- Many motorists have found they owe thousands of rands in unpaid vehicle licence fees.
- Fees accumulate when a sold car has not been through a change of ownership process.
- News24 Motoring licence specialist JP Pater explains what to do in this situation.
Have you sold your car, perhaps even years ago, only to discover the vehicle is still in your name? Or have you recently tried to register a new car and found you owe thousands of rands in unpaid vehicle licence fees? News24 Motoring reader Stephan Baker wrote to our editor as he has found himself in this predicament.
Baker writes: "Several years ago, my wife had an accident with our Jeep Grand Cherokee. The insurance company paid out a settlement that was not sufficient to get the vehicle repaired.
"The repair company offered to purchase the vehicle, and we reluctantly agreed to sell. After handing over the paperwork and completing the documents, we got paid. However, this company never got the vehicle repaired and back on the road, nor did they transfer ownership to themselves.
"We now wish to purchase a small vehicle, but the traffic department refuses to register the new car in my wife's name. They have presented her with an outstanding bill of R14 000 for unpaid licence fees that have accumulated over the past decade.
"Could you please refer us to the relevant authorities to appeal our predicament as we are over 70 years old and don't have any money to pay this fine? Do you have some experience or knowledge as to how we can get this resolved?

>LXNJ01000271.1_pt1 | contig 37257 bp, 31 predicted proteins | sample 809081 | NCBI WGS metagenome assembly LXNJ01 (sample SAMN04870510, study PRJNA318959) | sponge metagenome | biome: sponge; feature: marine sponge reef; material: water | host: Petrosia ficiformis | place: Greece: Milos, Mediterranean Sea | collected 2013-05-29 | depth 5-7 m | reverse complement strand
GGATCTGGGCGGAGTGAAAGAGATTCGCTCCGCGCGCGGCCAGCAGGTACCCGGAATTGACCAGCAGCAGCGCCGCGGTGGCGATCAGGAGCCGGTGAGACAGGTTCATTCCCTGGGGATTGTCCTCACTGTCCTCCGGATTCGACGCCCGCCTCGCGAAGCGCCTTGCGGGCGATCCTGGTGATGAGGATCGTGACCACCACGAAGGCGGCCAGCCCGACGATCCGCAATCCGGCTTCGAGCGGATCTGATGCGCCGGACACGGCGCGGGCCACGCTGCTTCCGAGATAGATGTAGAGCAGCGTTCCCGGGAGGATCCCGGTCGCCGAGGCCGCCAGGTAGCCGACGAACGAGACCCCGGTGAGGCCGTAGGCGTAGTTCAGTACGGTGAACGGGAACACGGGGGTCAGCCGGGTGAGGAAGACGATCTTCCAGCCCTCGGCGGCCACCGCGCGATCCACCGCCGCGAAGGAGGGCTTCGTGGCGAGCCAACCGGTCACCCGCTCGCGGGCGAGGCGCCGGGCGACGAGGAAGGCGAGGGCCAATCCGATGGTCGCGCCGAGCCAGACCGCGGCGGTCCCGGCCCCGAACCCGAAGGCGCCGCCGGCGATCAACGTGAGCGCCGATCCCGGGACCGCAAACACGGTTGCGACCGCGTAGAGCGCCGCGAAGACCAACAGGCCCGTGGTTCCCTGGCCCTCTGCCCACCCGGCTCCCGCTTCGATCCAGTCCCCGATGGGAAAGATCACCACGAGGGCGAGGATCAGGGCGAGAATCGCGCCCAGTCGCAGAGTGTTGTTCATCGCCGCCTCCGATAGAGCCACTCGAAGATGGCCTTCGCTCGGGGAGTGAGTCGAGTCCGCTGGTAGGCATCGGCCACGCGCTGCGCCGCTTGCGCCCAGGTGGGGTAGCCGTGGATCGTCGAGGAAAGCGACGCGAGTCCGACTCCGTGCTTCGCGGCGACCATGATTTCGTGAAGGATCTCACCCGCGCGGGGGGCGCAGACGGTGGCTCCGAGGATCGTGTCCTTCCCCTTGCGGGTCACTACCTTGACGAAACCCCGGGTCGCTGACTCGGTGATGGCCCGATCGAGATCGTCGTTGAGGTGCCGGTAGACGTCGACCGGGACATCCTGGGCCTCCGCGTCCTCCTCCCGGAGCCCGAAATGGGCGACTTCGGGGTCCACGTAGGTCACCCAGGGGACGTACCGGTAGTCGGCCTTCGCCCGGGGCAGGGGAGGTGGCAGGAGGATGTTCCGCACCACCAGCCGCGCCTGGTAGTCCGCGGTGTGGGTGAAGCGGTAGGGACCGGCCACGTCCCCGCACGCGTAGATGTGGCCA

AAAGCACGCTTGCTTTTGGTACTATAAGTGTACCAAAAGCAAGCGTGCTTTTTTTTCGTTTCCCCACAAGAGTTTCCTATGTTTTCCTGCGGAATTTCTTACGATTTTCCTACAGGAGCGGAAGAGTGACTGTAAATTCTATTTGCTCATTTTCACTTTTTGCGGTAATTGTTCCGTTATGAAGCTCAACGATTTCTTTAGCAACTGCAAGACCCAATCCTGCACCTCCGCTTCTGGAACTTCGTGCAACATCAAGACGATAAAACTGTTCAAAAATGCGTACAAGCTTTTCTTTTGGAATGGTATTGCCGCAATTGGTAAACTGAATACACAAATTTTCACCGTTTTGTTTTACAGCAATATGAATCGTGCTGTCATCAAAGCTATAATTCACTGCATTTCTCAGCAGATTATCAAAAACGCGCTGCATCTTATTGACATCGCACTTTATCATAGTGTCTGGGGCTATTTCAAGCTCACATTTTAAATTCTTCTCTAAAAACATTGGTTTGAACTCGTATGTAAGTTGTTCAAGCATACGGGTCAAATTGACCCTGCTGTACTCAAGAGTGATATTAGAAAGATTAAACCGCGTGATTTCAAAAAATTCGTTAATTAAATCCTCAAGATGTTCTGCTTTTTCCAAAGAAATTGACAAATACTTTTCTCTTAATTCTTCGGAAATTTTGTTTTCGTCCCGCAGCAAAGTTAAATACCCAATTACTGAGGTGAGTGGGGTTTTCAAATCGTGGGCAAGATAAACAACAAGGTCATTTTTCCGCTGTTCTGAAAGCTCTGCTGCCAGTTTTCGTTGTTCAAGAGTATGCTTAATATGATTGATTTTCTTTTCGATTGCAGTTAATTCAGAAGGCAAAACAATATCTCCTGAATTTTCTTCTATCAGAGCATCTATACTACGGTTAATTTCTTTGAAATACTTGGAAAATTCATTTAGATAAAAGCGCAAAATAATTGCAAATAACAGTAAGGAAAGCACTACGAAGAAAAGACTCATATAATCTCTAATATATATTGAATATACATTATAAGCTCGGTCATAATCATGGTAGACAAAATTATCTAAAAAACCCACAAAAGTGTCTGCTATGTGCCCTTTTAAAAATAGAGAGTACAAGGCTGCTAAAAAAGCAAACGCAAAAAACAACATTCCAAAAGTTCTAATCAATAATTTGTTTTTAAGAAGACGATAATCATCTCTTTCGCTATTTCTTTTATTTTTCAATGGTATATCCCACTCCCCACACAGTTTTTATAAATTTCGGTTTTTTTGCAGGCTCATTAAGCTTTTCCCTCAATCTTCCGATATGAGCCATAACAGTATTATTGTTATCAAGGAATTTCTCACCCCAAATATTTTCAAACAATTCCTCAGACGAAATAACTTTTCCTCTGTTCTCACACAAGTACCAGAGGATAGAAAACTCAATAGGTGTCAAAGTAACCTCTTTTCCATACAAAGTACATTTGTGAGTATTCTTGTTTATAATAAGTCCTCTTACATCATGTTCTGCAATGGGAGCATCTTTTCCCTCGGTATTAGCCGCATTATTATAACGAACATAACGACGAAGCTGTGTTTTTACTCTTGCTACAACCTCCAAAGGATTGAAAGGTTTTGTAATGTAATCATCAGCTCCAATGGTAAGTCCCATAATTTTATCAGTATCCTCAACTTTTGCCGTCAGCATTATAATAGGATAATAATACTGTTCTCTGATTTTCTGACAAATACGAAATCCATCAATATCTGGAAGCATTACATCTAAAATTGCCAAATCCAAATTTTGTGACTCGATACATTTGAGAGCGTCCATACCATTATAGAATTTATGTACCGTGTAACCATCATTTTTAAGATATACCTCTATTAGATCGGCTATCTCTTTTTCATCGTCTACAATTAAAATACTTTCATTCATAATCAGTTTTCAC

News24 Motoring has reached out to our vehicle licence specialist JP Plater to ask for advice on what the Bakers, or any of our readers, could do in this situation.
What to do
The major problem when selling a vehicle is the risk that the buyer or new owner does not change ownership, which then becomes a terrible headache for the previous owner. The problem here is that it's NOT the buyer's responsibility to complete the change of ownership, only the registration of the new vehicle. So, on this note, the following needs to occur:
1. The seller must hand in the Change of Ownership form. It has many names, including the NCO form, also known as the "yellow form" at licence centres. NCO stands for Notice of Change of Ownership.
2. The new buyer must apply for registration of the motor vehicle.
It's better to submit the yellow form several times and hear it was already done than not submit it and have accumulating fees, as in this case. The licensing authority is rigorous on this and holds the seller responsible.
However, there is a solution to a situation like this. If he's lucky, Mr Baker could apply for a rebate or even have it written off. Unfortunately, it's a process, and the vehicle owner must apply to their registering authority - your closest licensing department or Motor Vehicle Licencing Authority (MVLA) for a rebate.
This will include explaining what happened and also giving a breakdown of their financial situation.
The other alternative is to apply for a duplicate Natis document and deregister the vehicle but still pay a certain amount, which Mr Baker could try to claim back.
The other option, which will involve the police, is signing an affidavit detailing your story and then submitting the yellow form with the buyer's details. Also, make a note if the buyer is untraceable. This route will remove the vehicle from their name, and they might get the arrears voided.
Remember, when a vehicle licence is not renewed in time, a penalty fee will be added for each month the licence is not renewed. So, even if your car is in for repairs, it's best to renew your vehicle licence to stay up to date.